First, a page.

No names mentioned, but guys on TV were telling me why I needed bigger stuff. Heavier stuff. Why my stake out pole needed to be replaced by a motorized power pole. Bigger graphs. A more advanced propulsion system (never was for me...I just love to paddle). I guess the dream is to finally have something you need a trailer for.

Anyway...long story short - I ditched all that and couldn't be happier. My most recent kayak purchase has been an angling specific model of an inflatable kayak. It has a drop stitched floor (like a paddleboard...super rigid and you can stand in it), Scotty mounts all over the place (I usually never use more than 3 at a time), and a comfy raised seat. With the rudder attached, it tracks straight as an arrow. Without it, I've bombed down some mild class III whitewater with zero issues in maneuverability. With it's rigidity, it runs as fast as any kayak I've ever paddled on flatwater.

The best part of it all? It'll pack up into a backpack. I don't even have to use my roof rack. Inflated, I can throw it up above my head and literally walk a mile to a put in without even thinking twice. My trips now usually consist of a couple 4pc flyrods, a 2pc paddle, a soft cooler and gear (all carried in a drybag backpack), and a boat that weighs less than a wet pair of wading boots.

Fishing like this has allowed me to fish some really out of the way water, and do it with very little hassle. It's changed my philosophy so much about kayak angling that I literally chuckle a little bit when I see all this new hi-tech gear and kayak accessorama hitting the market these days. I don't want any of it. Well...except maybe that new carbon paddle I've been eyeballing smile

Keeping it simple,
Floon

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#11841392 - 09/21/16 02:28 PM Re: More thermoformed choices: Jackson Cuda LT [Re: Brad R]
Floon Swenson Offline
Green Horn

Registered: 09/06/16
Posts: 5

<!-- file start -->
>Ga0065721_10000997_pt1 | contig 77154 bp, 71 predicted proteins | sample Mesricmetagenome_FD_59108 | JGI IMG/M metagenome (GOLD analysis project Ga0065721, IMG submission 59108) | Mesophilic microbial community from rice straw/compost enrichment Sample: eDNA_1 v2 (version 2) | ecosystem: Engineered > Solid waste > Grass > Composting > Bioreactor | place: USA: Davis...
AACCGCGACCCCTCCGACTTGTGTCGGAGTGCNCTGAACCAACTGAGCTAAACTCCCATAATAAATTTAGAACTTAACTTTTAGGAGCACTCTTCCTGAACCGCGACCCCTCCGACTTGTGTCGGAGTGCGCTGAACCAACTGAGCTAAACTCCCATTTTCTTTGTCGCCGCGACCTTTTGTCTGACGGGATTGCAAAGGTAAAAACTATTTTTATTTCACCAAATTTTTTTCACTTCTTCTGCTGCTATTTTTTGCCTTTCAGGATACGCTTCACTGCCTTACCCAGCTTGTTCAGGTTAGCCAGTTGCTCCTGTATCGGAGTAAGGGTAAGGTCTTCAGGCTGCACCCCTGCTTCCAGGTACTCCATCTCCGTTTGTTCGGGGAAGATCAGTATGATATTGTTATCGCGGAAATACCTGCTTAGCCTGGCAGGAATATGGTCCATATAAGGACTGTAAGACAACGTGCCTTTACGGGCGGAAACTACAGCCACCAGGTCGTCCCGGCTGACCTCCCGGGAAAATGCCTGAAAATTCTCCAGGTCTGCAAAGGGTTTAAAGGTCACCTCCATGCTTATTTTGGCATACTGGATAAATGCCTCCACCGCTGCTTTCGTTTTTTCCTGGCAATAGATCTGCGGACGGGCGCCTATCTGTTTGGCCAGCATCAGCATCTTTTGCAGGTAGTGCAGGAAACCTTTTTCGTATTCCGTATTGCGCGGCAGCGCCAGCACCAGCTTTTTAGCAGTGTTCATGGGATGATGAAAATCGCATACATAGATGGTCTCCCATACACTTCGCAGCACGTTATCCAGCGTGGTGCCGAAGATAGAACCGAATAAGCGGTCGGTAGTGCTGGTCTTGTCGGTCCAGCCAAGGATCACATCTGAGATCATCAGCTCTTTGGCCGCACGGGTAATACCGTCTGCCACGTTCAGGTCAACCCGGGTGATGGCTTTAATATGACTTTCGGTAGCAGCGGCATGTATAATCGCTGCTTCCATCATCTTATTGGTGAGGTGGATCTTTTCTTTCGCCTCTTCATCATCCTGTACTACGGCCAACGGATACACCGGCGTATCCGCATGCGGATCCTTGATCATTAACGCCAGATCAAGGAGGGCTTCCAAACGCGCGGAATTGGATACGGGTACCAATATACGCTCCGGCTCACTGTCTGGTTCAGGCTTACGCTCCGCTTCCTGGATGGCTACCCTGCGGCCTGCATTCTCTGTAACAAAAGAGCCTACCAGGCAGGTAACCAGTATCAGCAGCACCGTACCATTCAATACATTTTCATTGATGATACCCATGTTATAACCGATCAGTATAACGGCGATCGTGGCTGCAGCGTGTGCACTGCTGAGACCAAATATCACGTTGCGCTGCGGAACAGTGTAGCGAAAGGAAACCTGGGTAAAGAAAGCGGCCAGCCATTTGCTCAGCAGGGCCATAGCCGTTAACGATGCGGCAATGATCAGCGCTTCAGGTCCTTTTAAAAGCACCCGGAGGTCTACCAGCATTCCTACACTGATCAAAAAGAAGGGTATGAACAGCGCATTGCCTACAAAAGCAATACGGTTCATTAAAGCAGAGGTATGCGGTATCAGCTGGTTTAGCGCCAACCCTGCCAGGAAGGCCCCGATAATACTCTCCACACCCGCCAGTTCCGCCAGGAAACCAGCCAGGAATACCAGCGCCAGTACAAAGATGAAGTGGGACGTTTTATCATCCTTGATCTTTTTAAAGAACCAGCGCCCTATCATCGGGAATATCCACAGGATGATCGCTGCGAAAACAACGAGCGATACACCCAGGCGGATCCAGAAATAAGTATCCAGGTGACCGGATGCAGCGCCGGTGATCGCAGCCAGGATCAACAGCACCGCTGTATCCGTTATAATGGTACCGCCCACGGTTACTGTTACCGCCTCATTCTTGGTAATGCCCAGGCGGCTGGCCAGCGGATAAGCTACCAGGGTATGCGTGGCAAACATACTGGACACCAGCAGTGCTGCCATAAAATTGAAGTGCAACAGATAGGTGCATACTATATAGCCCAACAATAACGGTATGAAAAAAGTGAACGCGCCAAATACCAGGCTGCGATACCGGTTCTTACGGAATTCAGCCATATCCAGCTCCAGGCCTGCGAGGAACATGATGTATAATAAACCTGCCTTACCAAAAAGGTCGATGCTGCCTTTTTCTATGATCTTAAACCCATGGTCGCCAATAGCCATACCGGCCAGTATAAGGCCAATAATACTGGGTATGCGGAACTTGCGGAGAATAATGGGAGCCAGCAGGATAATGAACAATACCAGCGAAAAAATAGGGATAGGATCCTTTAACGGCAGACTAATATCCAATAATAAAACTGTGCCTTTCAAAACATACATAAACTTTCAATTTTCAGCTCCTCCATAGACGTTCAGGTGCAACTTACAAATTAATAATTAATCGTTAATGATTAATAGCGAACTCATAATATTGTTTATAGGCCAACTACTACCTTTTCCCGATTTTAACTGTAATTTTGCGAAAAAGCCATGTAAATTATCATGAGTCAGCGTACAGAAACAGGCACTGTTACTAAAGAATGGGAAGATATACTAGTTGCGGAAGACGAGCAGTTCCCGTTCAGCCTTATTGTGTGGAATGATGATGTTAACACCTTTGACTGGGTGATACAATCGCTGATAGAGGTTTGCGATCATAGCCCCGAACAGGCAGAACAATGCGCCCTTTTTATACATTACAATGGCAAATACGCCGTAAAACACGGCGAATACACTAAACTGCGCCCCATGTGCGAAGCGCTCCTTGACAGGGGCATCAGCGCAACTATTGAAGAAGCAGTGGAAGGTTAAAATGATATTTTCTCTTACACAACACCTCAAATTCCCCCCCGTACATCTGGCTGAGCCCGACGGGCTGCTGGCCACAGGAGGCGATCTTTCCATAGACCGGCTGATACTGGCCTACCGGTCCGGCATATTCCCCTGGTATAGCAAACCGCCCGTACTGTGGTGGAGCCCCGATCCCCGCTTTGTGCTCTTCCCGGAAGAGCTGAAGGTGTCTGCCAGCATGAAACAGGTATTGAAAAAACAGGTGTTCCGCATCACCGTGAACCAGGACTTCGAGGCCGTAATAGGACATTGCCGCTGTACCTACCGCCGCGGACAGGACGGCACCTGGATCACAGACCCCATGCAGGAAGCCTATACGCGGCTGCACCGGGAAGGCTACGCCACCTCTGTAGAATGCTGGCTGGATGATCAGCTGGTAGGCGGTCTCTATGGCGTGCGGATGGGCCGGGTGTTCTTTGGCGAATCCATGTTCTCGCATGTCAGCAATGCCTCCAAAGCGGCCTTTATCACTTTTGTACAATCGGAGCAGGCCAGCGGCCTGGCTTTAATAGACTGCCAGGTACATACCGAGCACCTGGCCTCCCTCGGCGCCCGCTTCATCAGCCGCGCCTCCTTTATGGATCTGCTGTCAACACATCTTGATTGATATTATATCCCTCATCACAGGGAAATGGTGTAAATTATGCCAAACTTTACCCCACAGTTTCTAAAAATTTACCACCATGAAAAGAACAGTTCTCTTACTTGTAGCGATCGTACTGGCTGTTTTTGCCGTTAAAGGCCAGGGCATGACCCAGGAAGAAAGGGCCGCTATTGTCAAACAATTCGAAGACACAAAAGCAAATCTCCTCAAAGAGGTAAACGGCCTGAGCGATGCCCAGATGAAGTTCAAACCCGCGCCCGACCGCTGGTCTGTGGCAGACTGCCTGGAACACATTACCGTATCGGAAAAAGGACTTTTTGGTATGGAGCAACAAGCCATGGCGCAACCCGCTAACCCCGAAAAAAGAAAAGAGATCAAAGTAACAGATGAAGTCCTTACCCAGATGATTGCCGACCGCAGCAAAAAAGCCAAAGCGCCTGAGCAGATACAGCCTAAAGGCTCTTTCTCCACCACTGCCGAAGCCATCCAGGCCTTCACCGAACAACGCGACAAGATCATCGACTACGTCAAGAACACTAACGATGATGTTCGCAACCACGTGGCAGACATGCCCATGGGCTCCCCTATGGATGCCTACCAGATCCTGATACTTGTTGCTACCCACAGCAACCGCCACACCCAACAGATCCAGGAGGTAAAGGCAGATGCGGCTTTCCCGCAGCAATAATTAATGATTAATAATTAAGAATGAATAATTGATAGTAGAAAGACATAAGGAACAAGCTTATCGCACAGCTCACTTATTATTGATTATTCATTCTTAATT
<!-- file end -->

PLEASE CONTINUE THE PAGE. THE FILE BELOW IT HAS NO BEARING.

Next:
...and to avoid getting beat up over it...skeg is probably a more appropriate term than rudder in the previously mentioned case.

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#11842682 - 09/22/16 07:06 AM Re: More thermoformed choices: Jackson Cuda LT [Re: Brad R]
Brad R Offline
Pro Angler

Registered: 03/09/15
Posts: 755
Loc: Texas
Floon expresses my sentiments on this topic better that I did, that there should be (it has already begun and he is one of many examples) a counter-trend to super-equipping kayaks.

And, there is absolutely nothing wrong with the latter, that if someone wants to, you can add outriggers, sails, power poles, trolling motors, stand assists, specialized rudders, anchor mechanics . . . and on and on and on. Human nature.

But, to flip open a garage door, grab a kayak with a hand and flip it in the back of a truck or hoist it on a car top, the rest easy from there . . . if you just need a few rods for the day, know what presentations you are likely to use, that is all a pretty compelling alternative for many of us.

Brad

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#11843198 - 09/22/16 11:49 AM Re: More thermoformed choices: Jackson Cuda LT [Re: Brad R]
BassFever Online   content
TFF Celebrity

Registered: 01/03/06
Posts: 9207
Loc: Irving
$1799 doesn't sound like a cheap option. Light or heavy.

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#11843702 - 09/22/16 04:12 PM Re: More thermoformed choices: Jackson Cuda LT [Re: Brad R]
Brad R Offline
Pro Angler

Registered: 03/09/15
Posts: 755
Loc: Texas
So very true on the price; but, that wasn't ever mentioned as a condition on selecting a kayak by me except as an aside that the Jackson Cuda LT is a lot cheaper than the really expensive Eddyline C-135.

I think these thermoformed kayaks tend to run more than the rotomolded ones.

Not sure why. I do know that the Eddylines use a pretty advanced material.

Brad